Thoughts From The Gameroom

The ramblings of a Euro-gamer from South Dakota

Learning a Game

Posted by sodaklady on March 17, 2007

When my kids were in high school, they took a test to determine how they learn.  There are three main ways: visual, auditory and kinesthetic, although Wikipedia also includes reading/writing.  This information is then used to suggest appropriate occupations for the future wage-earner.  This was a new idea to me ten or so years ago and I thought it was pretty interesting; I still do or it wouldn’t be stored in my memory! A couple of good sites for more information are The Learning Curve and Learning Styles.

This brings me to the subject of learning new game rules.  Like many of you, I’m generally the rules reader and explainer, a weighty responsibility which I’m still working to improve.  What I’ve discovered is that the best way for me to retain rules, unless the game is very simple, is to write down the salient points in an order that is logical to my mind.  This is especially helpful in reminding me of all the rules since I am in the habit of forgetting something until it comes up and then interrupting play with, “Oh, yeah, you can also….”  Very annoying to the new players and something that I am often teased about when I’m teaching a new game.

So with all that said, why did I think that a simple twice-reading of the rules to something as complex as Combat Commander: Europe would suffice?!  I still had only a rudimentary understanding of the game in the vein of “You play an Orders and then we can both play Actions after each one, then I play an Orders and we can both play Actions after each one.”  Right, that sums it up!  I had no idea of where to start to teach this to my husband.  Oh, I could get him to read the rules himself…*stops to laugh*.  That’s only happened once and it was after we’d played a couple of games of Command & Colors: Ancients.

I finally sat down with pen and paper yesterday to go through the rules once more, writing down the main points that I need to explain to get the game going and all of the finer rules that are often forgotten (or so says experienced players in a thread on the geek).  Between this list and the start-up sample game in the back of the scenario booklet, I think I’m finally ready to teach this game to my husband.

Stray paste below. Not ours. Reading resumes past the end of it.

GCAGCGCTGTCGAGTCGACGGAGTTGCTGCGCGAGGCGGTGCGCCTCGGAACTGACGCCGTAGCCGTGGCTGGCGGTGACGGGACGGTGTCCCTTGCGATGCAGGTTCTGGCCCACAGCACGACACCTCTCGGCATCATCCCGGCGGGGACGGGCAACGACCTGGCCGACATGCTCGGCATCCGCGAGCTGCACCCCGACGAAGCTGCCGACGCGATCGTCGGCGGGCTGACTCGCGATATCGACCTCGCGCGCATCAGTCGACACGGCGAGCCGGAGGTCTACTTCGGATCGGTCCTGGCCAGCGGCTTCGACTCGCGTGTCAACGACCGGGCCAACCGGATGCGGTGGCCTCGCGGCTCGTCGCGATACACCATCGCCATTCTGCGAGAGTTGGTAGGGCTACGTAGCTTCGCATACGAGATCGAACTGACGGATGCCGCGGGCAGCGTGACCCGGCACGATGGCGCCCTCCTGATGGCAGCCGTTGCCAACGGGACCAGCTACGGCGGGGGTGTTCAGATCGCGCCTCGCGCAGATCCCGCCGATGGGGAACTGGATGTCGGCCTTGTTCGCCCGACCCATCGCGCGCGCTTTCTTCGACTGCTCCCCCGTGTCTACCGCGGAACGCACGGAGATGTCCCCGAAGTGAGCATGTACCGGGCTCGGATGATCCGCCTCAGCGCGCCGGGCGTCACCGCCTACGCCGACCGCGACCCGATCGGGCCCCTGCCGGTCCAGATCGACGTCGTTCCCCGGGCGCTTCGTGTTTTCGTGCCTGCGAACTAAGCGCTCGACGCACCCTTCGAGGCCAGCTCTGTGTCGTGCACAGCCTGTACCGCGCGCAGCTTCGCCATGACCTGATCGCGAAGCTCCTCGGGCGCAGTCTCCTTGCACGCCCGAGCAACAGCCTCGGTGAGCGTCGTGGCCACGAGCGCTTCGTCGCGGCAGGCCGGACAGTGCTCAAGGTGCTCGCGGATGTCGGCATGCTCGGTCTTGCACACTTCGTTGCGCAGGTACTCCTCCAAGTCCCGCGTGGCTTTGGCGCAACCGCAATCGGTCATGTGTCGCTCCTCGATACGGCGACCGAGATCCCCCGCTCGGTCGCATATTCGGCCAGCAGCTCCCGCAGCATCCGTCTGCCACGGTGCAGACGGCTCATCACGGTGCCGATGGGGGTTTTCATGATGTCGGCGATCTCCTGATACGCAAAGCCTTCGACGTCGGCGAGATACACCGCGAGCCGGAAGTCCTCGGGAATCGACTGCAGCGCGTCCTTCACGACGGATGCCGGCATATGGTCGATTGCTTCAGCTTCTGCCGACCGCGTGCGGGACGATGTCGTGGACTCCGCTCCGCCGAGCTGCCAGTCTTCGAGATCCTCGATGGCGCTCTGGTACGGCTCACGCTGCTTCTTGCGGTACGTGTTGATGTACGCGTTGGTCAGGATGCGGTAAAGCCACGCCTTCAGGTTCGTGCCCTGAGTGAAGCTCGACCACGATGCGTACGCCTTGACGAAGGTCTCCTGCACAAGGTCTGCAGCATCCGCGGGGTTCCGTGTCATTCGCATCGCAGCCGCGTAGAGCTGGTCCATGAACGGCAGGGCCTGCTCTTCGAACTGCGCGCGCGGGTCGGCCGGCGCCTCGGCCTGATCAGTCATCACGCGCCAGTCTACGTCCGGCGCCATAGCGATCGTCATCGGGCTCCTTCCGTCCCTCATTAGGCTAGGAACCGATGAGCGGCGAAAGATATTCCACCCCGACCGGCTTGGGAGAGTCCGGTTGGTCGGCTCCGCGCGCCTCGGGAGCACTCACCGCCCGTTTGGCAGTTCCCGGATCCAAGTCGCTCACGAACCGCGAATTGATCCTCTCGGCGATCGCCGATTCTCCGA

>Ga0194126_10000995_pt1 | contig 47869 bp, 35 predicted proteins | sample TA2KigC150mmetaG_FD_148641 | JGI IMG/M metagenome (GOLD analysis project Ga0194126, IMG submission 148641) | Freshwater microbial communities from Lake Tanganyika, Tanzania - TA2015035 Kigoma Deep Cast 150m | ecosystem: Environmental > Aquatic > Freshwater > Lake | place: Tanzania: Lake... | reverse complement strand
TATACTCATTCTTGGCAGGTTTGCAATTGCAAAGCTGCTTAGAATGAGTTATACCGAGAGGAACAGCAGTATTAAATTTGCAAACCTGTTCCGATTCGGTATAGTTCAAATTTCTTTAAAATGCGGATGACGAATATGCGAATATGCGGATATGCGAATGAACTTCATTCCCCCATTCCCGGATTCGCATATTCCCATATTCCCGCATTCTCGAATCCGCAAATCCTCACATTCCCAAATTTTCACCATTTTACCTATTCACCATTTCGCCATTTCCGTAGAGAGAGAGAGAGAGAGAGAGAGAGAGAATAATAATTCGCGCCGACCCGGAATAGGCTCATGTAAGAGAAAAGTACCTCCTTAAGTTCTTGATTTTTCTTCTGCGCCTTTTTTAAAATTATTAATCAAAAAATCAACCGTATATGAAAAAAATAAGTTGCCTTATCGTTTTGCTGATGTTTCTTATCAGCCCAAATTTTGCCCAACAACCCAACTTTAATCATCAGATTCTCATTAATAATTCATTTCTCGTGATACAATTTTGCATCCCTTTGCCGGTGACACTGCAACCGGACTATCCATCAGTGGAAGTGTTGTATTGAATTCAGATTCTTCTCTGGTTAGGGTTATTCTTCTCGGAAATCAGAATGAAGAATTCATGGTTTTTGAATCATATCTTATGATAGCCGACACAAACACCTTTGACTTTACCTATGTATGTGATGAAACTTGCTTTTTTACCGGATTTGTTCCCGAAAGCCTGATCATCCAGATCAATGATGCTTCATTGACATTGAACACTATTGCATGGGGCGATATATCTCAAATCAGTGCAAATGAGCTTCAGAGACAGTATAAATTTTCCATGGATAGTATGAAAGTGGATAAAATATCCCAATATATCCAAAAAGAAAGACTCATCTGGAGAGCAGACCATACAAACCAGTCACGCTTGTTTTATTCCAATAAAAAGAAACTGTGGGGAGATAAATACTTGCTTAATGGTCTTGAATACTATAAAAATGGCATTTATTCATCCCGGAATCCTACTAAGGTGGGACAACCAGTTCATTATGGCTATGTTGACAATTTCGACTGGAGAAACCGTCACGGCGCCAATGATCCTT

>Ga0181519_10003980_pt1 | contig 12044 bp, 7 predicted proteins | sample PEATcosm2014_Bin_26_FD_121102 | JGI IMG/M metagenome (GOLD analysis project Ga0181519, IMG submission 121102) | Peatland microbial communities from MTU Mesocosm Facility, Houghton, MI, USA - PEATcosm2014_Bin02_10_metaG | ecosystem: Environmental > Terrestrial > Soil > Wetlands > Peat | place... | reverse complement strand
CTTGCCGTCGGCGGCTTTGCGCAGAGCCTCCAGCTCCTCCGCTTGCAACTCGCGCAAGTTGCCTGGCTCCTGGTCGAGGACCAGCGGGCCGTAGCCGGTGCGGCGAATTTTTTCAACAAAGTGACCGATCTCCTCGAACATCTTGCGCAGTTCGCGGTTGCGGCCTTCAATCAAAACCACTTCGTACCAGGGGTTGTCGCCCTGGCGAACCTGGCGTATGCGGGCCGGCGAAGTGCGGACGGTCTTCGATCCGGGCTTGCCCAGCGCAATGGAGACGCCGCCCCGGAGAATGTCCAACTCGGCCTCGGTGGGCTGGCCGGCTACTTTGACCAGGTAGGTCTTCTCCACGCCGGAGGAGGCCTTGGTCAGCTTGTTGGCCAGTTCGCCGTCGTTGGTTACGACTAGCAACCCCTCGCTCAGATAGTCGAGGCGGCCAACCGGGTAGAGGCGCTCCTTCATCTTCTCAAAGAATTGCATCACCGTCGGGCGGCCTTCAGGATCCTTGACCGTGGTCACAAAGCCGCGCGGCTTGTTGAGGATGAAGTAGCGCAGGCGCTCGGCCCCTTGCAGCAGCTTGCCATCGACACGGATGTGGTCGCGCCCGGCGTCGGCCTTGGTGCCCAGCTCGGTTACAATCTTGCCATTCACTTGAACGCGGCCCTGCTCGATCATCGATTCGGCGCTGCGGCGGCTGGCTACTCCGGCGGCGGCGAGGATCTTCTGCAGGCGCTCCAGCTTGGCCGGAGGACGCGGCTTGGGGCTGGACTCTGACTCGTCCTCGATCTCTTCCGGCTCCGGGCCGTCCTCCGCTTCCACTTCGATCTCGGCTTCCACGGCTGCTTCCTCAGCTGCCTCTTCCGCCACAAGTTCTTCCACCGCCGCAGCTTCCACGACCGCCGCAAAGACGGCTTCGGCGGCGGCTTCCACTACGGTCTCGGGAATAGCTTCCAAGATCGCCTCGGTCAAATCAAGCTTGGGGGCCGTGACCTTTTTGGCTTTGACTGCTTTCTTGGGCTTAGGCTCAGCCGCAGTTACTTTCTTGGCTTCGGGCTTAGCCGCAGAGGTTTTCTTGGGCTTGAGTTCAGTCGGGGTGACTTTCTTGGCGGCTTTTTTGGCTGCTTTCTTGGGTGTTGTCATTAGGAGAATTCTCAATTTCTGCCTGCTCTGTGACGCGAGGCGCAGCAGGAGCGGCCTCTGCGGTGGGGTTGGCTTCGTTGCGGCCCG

This re-writing of the rules isn’t something I’ve ever heard about before and I wonder if I’m the only one.  Does everyone else just open the rules and start explaining, even for a complex set of rules?  Do you play the game several times solo until everything comes easily and naturally?  Do you just start playing with a basic explanation, referring to the rules constantly?

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3 Responses to “Learning a Game”

  1. geraldmcd said

    If the game rules really are simple, I just glance through them as I explain the rules, to be sure (hopefully) I don’t forget something. For more complex games, I have taken time to create a player’s aid to hand out and teach from. For Princes of Florence, I wrote an outline to teach from. I used to teach adult classes, so if I take time to prepare, I can do a good job of teaching game rules. Unfortunately, I don’t always take that time, and then my instructions are unorganized and pitiful.

  2. R. N. Dominick said

    Like you, I’m usually the one to explain games. I almost always read through the rules first, and then refer to them while explaining the game. I like to use the game pieces to explain difficult things (like conflicts in Tigris and Euphrates, for instance; the first time I taught it to someone, I didn’t lay out tiles to illustrate what I was saying; when I did that later, someone who had learned the first time around said it made it much clearer), and if there isn’t a (good) player’s aid that comes with the game, I try to find one on the Geek.

    For some games however, this isn’t enough. Not to pick on Friedemann Friese, but I had to rewrite the rules to Formidable Foes to be able to teach it effectively (and I keep meaning to make a player aid for it for BGG) and I am about to do the same for Power Grid (because I keep forgetting one or two things every time I show someone how to play) and Funny Friends. I don’t have to do it for Amun-Re because I found a good one-page summary that I keep in the box as a supplemental player aid.

    Also I have to tailor things to who I’m teaching. C— gets really impatient with a lot of rules all at once, and learns much better through practice rounds and such. I also didn’t used to handle being asked questions during rules explanations very well, saying things like “we’ll get to that in a minute” quite a bit. I’ve found it’s better to give a short answer and, if there’s anything more to explain, say “we’ll go into it more a bit later” — interacting instead of just effectively ignoring the question.

    Of course last Tuesday I told everyone the rules to a game as I read the rules for the first time. It was a wonder any of us enjoyed that game of Santa Fe Rails, but we did…

  3. Linnaeus said

    Doesn’t Jody do the “rewrite the key points of the rules” thing too?

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